Tuesday, August 21, 2007

Quitting smoking - 1 week - The mind altering effects of cigarette addiction.

I’m now a week into the process of quitting smoking. Some things have gotten easier, some have gotten harder, and some things are still the same. Oddly enough, I still want a cigarette. I don’t want tobacco, as I am not craving a pipe or a cigar, I am craving a cigarette still to this day. It’s worse when I am idle. Whatever you bastards at the big tobacco companies put in your cigarettes, it works and I hope you all fucking go to the 7th ring of hell for it. This is not a simple case of nicotine addiction.

I’ve come to realize something about the smoking addiction; it isn’t tobacco alone that causes the problem, it’s whatever the cigarette manufacturers do to hook us. I loved premium cigars and smoked those for years along with cigarettes. I don’t want a cigar at all, what I want is a cigarette. Now, this may simply be because I have smoked cigarettes since I was 15 years old but I find it interesting that it is a specific product that I want considering the physical, mental and emotional reaction I am having.

Sleep? Ha! I am still suffering through the worst insomnia I have ever had in my life. Last night I was able to pull in a whole 2 hours of fitful and restless sleep before the weird and spooky nightmares woke me up. After that I didn’t sleep, I just laid in bed in a sort of trancelike state, tossing and turning like I was in some sort of wild and bad movie. I haven’t had more than 4 hours of solid sleep in more than a week and those 4 hours were not restful.

My head still isn’t processing information properly. I am having trouble concentrating and remembering everything about my day. Sometimes I feel trapped and sometimes my sense of time flies away. I’ll look at my watch or the clock and think an hour has passed since I last checked the time and will be confused to see that only 10 minutes have passed since I last looked. I now understand what folks talk about when they discuss the phenomenon of lost time in alien abductions. This is a very disconcerting effect and it has made me wonder more than once if I will regain sanity or my grasp on reality, as I knew it.

Did the tobacco alter my entire perception of the world? Is this similar to a psycho reactive drug experience?


PW said...

Whatever you have to go through, I wish you success. You might try reading "The Easy Way to Stop Smoking" by Alan Carr. He gets into the differences between the Willpower Method and "The Easy Way" method. Goes into the psychology of smoking more in depth than others. I started when I was ten years old and still having a hard time quitting. I have probably quit 75 times, dunno lost count. But the point is to keep trying. Dr Mercola says you should not try to quit until you have gotten your health act together, ie diet and exercise. I believe a combination of these two methods will help you. As for myself, I am still working on it. For me, being busy and stressed is cause for me to smoke more. In your case however, it might be the reverse, so if you can stay moderately busy, it might also help you. Maybe I am not the one to ask how to stop, because I haven't quit yet, but hopefully these tidbits can keep you going in the right direction.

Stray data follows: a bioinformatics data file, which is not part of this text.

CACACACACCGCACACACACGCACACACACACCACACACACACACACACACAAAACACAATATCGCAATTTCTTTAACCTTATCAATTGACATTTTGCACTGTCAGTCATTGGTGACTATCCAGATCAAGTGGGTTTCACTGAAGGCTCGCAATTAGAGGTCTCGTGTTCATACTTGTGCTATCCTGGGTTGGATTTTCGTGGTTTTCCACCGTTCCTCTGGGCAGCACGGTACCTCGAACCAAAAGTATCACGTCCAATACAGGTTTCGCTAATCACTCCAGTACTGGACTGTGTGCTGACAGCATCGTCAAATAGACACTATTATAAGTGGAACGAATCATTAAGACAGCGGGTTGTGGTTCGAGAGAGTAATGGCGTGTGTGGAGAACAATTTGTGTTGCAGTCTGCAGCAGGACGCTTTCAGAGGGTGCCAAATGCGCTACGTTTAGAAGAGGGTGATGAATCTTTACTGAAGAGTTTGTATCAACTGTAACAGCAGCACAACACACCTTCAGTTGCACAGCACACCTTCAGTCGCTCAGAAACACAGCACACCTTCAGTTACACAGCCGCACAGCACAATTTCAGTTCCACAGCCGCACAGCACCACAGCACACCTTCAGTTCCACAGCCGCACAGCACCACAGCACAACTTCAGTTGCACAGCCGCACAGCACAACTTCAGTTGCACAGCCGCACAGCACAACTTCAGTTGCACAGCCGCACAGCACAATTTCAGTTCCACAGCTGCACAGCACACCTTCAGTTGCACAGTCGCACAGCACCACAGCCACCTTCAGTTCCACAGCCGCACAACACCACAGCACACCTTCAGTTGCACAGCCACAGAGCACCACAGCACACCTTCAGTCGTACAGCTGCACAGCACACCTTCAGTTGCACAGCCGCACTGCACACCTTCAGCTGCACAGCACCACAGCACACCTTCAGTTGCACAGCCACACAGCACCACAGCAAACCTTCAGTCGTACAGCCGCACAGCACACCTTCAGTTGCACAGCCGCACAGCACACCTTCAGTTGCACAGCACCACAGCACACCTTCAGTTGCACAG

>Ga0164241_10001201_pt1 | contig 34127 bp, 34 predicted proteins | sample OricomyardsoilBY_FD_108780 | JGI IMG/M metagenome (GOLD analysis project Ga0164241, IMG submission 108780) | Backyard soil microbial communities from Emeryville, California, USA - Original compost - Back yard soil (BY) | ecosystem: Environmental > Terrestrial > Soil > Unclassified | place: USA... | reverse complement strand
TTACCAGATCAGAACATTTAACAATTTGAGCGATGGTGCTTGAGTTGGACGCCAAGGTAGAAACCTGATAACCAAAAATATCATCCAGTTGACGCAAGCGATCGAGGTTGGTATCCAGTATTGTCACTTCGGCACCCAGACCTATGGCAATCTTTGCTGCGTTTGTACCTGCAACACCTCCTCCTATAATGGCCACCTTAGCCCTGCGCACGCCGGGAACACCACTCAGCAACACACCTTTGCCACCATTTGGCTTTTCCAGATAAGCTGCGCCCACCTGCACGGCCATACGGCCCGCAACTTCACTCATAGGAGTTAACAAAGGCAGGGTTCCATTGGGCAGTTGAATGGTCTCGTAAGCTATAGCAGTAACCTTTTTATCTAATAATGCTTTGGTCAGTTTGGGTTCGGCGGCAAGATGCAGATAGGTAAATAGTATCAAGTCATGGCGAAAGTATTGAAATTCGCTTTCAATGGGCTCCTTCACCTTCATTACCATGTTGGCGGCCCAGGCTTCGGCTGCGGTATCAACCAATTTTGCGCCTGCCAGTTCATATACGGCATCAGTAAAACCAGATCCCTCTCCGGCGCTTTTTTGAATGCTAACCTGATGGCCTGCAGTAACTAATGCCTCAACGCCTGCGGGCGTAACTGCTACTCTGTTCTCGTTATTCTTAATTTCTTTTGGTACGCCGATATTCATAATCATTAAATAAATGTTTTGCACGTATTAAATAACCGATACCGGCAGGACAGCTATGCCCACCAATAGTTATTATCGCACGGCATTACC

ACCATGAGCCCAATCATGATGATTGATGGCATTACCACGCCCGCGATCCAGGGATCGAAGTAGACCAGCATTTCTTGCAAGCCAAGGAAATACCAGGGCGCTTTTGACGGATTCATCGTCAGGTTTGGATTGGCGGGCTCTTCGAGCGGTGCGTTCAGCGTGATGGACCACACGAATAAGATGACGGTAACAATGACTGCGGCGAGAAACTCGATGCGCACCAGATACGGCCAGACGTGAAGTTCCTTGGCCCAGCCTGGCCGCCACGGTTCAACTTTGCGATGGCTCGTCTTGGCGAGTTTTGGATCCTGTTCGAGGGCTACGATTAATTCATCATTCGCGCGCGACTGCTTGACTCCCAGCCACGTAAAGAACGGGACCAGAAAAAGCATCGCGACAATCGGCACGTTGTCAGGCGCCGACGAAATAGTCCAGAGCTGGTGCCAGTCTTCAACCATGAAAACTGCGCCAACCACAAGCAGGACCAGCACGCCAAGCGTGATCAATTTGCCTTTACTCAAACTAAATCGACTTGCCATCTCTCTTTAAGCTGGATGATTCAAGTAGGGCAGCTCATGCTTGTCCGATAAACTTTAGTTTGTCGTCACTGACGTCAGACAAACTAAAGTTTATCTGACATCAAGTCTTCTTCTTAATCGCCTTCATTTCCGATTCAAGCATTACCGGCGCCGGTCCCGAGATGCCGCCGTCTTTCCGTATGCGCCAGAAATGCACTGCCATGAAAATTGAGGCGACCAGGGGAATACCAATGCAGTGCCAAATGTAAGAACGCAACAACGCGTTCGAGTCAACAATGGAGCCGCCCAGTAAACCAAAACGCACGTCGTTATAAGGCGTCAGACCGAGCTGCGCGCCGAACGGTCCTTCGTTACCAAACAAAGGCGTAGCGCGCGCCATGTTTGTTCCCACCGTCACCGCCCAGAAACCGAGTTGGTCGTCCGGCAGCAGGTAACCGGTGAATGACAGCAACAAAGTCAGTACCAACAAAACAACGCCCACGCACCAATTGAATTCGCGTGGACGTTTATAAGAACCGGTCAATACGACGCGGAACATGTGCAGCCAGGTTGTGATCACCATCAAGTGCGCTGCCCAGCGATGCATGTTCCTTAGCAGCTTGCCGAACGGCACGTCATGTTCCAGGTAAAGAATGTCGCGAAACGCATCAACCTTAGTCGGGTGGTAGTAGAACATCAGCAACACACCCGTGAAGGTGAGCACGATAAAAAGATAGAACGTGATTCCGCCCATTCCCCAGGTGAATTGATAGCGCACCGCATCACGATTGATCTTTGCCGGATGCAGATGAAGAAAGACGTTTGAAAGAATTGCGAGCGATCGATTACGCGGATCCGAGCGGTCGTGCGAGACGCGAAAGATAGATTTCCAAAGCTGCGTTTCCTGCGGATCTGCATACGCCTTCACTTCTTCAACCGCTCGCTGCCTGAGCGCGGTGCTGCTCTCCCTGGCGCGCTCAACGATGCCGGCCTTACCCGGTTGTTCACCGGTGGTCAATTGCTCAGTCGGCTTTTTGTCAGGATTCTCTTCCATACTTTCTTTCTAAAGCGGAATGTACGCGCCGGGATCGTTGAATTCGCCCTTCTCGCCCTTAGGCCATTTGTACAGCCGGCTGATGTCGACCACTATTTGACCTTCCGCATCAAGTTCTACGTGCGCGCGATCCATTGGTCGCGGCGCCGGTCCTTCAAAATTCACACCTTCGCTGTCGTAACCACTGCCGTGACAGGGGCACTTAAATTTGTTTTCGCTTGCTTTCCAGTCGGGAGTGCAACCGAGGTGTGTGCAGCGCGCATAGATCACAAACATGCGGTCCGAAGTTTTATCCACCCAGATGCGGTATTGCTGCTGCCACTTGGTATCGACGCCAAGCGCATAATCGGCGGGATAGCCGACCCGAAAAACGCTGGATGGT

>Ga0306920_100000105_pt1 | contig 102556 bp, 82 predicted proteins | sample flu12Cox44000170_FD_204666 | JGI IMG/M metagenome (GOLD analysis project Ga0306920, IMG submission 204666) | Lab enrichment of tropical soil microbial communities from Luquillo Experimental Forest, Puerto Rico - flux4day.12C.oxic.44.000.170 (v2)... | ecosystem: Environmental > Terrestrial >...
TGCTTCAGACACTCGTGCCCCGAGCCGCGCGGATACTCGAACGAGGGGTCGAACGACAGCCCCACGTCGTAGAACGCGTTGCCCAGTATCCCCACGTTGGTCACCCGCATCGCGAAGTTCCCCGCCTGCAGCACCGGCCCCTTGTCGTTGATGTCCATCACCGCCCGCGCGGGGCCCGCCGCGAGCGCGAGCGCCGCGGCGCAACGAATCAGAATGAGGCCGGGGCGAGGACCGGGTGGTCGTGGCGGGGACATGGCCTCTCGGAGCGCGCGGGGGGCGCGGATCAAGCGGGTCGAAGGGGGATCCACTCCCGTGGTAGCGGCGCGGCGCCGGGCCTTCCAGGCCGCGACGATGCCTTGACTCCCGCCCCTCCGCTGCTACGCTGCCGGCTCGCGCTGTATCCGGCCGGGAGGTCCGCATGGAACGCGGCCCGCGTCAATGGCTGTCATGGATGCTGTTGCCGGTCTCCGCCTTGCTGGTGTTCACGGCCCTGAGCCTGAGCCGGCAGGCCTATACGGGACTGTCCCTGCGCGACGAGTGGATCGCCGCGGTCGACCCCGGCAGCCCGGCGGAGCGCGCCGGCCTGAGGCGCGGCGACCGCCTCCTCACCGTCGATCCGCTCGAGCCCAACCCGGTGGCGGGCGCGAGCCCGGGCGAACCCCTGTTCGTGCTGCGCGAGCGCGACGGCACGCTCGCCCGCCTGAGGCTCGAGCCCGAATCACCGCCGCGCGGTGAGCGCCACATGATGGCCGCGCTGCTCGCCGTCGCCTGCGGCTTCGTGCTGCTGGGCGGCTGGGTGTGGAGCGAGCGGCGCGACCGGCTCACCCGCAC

As for sleep, I conquered my insomnia with the following:

1. Less TV and less staring at computer screen.

2. Stop drinking coffee and black tea. I drink straight green tea with a tad of stevia for sweetening, that gives me a lift without the side effects. Trader Joe's has this good instant green tea that you can make as strong as you want.

3. Detox the body, toss the junk food, the sugar etc. Don't drink alcohol, or very little. Drink loads of water. Eat less meat. Eat loads of fruit, brown rice and veggies. Anything that affects the liver and the digestion will affect your sleep.

4. Do some exercise twice a day. Hard labor works too. Do some stretching and loosening up before bed time. When you hit the hay, progressively relax every muscle and commence to slow deep breathing.

5. If none of the above works, then try either reading a book or leave a boring video of some lecture on and pretty soon you will not be able to keep your eyes open no matter what you do.

Best of luck with it

The CT blogger said...

Thanks for your kind words, suggestions and support. Coming from a fellow smoker who knows how tough this is, is even more appreciated. Much peace to you.

I'm now at the beginning of the third week and it's not really getting better but it's not getting worse either, which is a huge relief. Staying active is really the only thing that really helps. Once I stop moving, especially on the weekends, it all goes to hell for me. Constant activity, physical and mental are the only thing that really works. The thing that sucks is that I can't sit down to just watch a baseball game as it makes me want to light up.

You are 100% correct on green tea being a blessing and a help. I'l a serious tea lover and green tea is a great "treat" as well as health booster. A cup of tea has always had an effect of calming me and making me feel "even keeled".

Good luck to you if you quit again. Just remember, that 76th time is always the charm! Strength to you and best of wishes!